GCC reforms remain on track despite pandemic, economists say

Cases of the virus peaked in the region around the middle of the year, in response to which GCC countries implemented stringent lockdowns and imposed travel restrictions. (Shutterstock)
Cases of the virus peaked in the region around the middle of the year, in response to which GCC countries implemented stringent lockdowns and imposed travel restrictions. (Shutterstock)
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Updated 12 February 2021

GCC reforms remain on track despite pandemic, economists say

GCC reforms remain on track despite pandemic, economists say
  • ‘After seeing negative growth in in 2020, we are expecting a rebound in 2021,’ said IMF’s mission chief for Saudi Arabia
  • GCC authorities have implemented a range of appropriate measures to mitigate the economic damage

LONDON: The coronavirus pandemic has highlighted the economic challenges facing nations in the Gulf region but has not changed the direction of their economies, experts told a web conference on Wednesday.
The comments came during an event on the Gulf Cooperation Council’s (GCC) economic prospects for 2021, hosted by Chatham House in London.
Tim Callen, assistant director of the Middle East and Central Asia department at the International Monetary Fund (IMF), said GCC countries experienced two significant shocks in 2020: the COVID-19 pandemic and disruptions in oil prices.
Cases of the virus peaked in the region around the middle of the year, in response to which GCC countries implemented stringent lockdowns and imposed travel restrictions. The number of cases began to fall, and lockdowns were eased, which supported the economic recovery in the second half of the year.
“GCC authorities have implemented a range of appropriate measures to mitigate the economic damage, including fiscal packages, relaxation of monetary and macro-prudential rules, and the injection of liquidity into the banking system,” the IMF said in a report, published in December, on how Gulf nations are addressing the two challenges.
There has been another spike in COVID-19 cases since the start of 2021, particularly in the UAE, which has led to even tighter preventative measures that have further affected economic activity. On the other hand some countries in the region are excelling in terms of vaccination rollouts, compared with the wider global situation.
Most countries experienced a big drop in growth in the first half of 2020, with the biggest hit taken in the second quarter. This was followed, in most cases, by a rebound in the third quarter. Data released by Saudi Arabia on Wednesday suggested the recovery continued into Q4.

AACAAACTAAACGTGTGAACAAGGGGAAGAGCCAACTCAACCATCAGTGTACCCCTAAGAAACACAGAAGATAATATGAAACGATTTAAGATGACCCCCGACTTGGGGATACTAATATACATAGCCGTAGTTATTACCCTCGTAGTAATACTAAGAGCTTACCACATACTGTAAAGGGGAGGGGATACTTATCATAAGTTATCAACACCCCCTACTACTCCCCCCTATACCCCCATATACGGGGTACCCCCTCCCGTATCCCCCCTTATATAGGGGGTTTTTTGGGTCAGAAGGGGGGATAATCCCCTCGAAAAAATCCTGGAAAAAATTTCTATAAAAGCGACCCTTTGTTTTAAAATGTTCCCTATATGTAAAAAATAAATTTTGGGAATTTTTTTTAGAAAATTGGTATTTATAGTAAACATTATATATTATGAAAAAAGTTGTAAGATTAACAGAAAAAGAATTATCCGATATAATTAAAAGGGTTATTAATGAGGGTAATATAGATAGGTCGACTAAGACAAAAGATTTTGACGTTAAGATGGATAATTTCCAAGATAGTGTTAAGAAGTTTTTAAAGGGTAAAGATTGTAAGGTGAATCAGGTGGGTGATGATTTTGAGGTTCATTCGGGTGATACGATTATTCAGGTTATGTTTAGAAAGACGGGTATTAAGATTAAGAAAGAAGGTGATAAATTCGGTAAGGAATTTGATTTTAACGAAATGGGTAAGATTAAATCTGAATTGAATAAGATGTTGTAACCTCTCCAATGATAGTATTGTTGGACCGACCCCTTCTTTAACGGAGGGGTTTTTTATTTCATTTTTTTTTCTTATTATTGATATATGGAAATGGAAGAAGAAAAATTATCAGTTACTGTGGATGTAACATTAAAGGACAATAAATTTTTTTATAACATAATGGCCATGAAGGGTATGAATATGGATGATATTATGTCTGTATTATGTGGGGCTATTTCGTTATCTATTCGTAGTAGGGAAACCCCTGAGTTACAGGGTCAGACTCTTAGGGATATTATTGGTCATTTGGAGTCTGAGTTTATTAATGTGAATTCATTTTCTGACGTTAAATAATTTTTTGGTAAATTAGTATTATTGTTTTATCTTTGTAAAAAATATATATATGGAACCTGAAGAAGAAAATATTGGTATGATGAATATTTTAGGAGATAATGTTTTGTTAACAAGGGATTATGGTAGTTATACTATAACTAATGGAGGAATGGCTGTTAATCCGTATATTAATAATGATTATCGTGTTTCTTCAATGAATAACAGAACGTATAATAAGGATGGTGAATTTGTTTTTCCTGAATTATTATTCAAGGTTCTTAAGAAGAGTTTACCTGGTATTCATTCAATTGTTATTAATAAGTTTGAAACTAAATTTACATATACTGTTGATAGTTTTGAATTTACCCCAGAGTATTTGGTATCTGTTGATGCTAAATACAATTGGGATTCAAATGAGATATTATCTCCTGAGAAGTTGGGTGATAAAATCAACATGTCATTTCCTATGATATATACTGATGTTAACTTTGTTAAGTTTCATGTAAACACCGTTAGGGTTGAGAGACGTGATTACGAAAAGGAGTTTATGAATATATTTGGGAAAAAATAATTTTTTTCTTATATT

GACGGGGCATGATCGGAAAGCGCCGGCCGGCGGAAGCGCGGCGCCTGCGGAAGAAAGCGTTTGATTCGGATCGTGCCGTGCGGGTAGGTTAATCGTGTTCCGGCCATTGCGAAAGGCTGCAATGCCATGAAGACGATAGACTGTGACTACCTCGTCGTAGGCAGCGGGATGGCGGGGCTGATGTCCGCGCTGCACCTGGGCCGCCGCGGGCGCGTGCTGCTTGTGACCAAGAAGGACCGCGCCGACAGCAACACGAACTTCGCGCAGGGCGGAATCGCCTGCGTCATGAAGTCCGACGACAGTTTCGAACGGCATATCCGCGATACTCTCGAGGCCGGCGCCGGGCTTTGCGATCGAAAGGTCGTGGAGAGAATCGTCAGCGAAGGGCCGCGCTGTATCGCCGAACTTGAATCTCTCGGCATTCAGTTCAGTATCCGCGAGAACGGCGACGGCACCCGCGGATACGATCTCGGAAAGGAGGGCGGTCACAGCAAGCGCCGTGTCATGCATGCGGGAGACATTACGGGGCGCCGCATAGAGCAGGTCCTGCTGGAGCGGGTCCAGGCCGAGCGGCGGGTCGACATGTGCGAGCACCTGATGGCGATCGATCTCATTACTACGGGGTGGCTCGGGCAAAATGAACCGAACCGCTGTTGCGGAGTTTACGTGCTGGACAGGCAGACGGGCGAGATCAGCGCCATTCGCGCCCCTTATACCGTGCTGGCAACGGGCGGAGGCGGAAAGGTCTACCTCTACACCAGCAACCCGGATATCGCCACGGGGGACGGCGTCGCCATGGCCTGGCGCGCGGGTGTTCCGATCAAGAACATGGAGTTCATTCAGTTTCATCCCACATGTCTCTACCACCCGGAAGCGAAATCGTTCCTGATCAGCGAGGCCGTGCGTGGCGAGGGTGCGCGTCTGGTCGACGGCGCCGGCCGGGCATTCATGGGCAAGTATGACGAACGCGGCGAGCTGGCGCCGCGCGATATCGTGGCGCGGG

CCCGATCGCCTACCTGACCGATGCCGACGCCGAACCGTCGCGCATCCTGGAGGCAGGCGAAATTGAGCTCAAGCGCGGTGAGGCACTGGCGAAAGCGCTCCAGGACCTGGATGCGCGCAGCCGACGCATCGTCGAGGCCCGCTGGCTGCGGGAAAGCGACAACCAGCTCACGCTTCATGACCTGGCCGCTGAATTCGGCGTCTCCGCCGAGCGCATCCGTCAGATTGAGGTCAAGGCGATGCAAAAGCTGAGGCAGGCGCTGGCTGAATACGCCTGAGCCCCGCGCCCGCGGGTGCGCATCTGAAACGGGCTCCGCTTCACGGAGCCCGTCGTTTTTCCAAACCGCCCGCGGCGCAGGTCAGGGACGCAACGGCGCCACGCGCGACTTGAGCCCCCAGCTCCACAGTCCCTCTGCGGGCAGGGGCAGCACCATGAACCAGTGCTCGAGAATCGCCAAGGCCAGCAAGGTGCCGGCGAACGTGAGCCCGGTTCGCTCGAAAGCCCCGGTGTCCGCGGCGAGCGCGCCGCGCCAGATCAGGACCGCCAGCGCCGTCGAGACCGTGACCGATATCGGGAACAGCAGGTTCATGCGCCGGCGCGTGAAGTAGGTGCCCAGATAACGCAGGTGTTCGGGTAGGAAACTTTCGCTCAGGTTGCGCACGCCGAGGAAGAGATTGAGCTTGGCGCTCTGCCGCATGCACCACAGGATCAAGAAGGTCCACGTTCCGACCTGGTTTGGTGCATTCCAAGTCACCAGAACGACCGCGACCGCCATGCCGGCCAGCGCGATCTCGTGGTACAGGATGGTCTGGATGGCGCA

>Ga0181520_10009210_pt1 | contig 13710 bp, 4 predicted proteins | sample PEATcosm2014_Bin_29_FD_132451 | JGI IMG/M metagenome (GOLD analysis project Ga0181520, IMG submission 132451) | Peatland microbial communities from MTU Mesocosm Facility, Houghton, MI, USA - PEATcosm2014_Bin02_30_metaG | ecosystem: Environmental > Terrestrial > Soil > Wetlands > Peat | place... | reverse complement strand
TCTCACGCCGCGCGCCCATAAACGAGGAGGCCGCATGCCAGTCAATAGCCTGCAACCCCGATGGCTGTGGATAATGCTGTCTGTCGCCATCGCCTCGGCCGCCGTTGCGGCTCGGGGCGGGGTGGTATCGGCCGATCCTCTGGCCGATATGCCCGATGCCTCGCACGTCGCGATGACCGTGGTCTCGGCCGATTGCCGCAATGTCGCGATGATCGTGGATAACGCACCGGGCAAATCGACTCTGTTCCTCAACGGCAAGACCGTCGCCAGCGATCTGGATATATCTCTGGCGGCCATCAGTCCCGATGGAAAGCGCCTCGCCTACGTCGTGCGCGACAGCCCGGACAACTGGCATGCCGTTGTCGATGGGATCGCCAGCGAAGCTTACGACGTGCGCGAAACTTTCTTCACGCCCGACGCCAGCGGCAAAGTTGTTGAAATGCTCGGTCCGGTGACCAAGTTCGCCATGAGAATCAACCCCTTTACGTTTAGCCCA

Callen, who serves as the IMF’s mission chief for Saudi Arabia, said: “After seeing negative growth in in 2020, we are expecting a rebound in 2021.”
While oil prices recently reached their highest levels since before the pandemic, largely thanks to a Saudi cut in supply, in the long term the IMF forecasts lower oil revenues and so government spending will be strained.
“The good news is that some countries have already implemented adjustments,” Callen said. However, he added that this will “require sustained fiscal reforms that look across the gamut of the government wage bill, energy prices in the system, non-oil, tax revenue bases — and not all of the countries have yet introduced a value added tax (VAT), for example,”.
Karen Young, a resident scholar at the American Enterprise Institute, said: “The policy shifts that we are seeing in 2020 are a continuation of what has been underway since 2015” and is part of an ongoing trajectory.
“COVID made the economic diversification policies, that were innovative, more difficult to execute,” including travel, tourism, logistics and entertainment, as well as some types of investments, she added.
Young also touched on taxes and said more need to be introduced, including property, sales, VAT, incomes and corporate taxes.
On the GCC labor markets, Callen said there are a lot of reforms being introduced in Saudi Arabia, the UAE and Qatar regarding liberalizing the expat labor market.
“One of the key elements of reforms that we are going to need to see in the coming years is higher productivity for any given wage level,” he said.
Although the labor force participation rate of nationals remains low in the GCC (about 83 percent for men and 32 percent for women on average), it has risen over the past decade, with potential for further increases as highly educated nationals, especially women, enter the labor force, the IMF said in its report.
Moreover, a young population and rising labor force participation rates will lead to a large number of new labor force entrants in the coming years that cannot primarily be absorbed by the public sector, the report added.
“Depending on participation rates, the labor force could grow by an additional 2.5 million GCC nationals by 2025,” it forecasted.
Callen praised the “Vision” programs implemented by GCC member states and said they are heading in the right direction, but added that the big question is how do you diversify economies that are so heavily reliant on oil.
Rola Dashti, executive secretary of the UN Economic and Social Commission for Western Asia, said the reforms that are under way are important, but that additional types of reforms are also needed.
“The GCC economies have created a middle class dependent on state spending,” the Kuwaiti former minister said. “Sustainability of this is unobtainable, and not revisiting that social contract becomes a key issue on the state’s stability for the future.”
She said in most GCC countries, almost 83 percent of government expenditure goes to current spending such as salaries and subsidies but “this current spending of oil revenues, as we move forward, cannot cover it, not alone.”
“We need to look into how we will create a middle class that will generate wealth to the economy, vis-a-vis a middle class dependent on government spending,” said Dashti. “We need to create opportunities for the middle class targeted toward economic activities that generate foreign currency,” particularly since the GCC imports so much.
Regarding the economy, she said GCC countries excel in services rather than commodities, and are looking to compete on the global market in the financial services sector, technology, innovation and entrepreneurship, and green technology.


Cryptocurrencies slide as market selloff deepens

Cryptocurrencies slide as market selloff deepens
Updated 20 September 2021

Cryptocurrencies slide as market selloff deepens

Cryptocurrencies slide as market selloff deepens
  • Digital currencies gaining popularity among Indians in smaller cities

RIYADH: Prices of cryptocurrencies plunged on Monday as concerns over the spillover risk to the global economy from Chinese property group Evergrande’s troubles rippled over to wider markets.

Bitcoin tumbled 7.33 percent to $43,804 at 4:29 p.m. Riyadh time. Its rival Ether, the coin linked to the Ethereum blockchain network, fell 8.74 percent to $3,050.45, according to data from CoinDesk.